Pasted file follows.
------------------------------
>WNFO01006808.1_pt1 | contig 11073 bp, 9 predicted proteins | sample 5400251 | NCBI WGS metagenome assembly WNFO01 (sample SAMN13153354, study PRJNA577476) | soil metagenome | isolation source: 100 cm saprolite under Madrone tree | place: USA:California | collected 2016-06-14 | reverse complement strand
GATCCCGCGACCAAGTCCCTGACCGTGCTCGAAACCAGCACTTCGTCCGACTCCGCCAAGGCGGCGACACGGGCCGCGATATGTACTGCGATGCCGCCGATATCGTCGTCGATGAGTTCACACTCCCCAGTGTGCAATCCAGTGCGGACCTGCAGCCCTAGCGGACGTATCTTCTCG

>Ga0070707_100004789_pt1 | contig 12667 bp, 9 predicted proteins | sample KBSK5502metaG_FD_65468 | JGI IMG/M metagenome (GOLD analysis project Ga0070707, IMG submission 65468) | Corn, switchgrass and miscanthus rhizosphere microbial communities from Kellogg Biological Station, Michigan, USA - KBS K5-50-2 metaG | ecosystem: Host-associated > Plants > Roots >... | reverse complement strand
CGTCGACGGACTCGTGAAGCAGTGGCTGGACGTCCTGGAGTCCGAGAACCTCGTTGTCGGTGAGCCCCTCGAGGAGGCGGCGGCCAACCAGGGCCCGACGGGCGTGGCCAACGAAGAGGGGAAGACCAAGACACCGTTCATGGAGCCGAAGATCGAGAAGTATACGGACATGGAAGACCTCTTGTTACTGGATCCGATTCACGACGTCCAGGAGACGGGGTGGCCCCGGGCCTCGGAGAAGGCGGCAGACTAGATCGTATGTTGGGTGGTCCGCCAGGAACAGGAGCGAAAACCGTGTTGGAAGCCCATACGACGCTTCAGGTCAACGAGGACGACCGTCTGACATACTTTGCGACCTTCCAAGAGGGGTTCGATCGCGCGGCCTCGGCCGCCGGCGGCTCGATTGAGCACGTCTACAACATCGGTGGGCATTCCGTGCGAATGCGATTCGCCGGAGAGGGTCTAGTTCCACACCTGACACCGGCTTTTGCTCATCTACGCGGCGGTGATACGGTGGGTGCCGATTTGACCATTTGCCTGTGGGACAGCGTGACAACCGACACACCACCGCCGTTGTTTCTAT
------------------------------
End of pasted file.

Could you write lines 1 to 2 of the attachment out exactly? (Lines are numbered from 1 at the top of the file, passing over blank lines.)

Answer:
>WNFO01006808.1_pt1 | contig 11073 bp, 9 predicted proteins | sample 5400251 | NCBI WGS metagenome assembly WNFO01 (sample SAMN13153354, study PRJNA577476) | soil metagenome | isolation source: 100 cm saprolite under Madrone tree | place: USA:California | collected 2016-06-14 | reverse complement strand
GATCCCGCGACCAAGTCCCTGACCGTGCTCGAAACCAGCACTTCGTCCGACTCCGCCAAGGCGGCGACACGGGCCGCGATATGTACTGCGATGCCGCCGATATCGTCGTCGATGAGTTCACACTCCCCAGTGTGCAATCCAGTGCGGACCTGCAGCCCTAGCGGACGTATCTTCTCG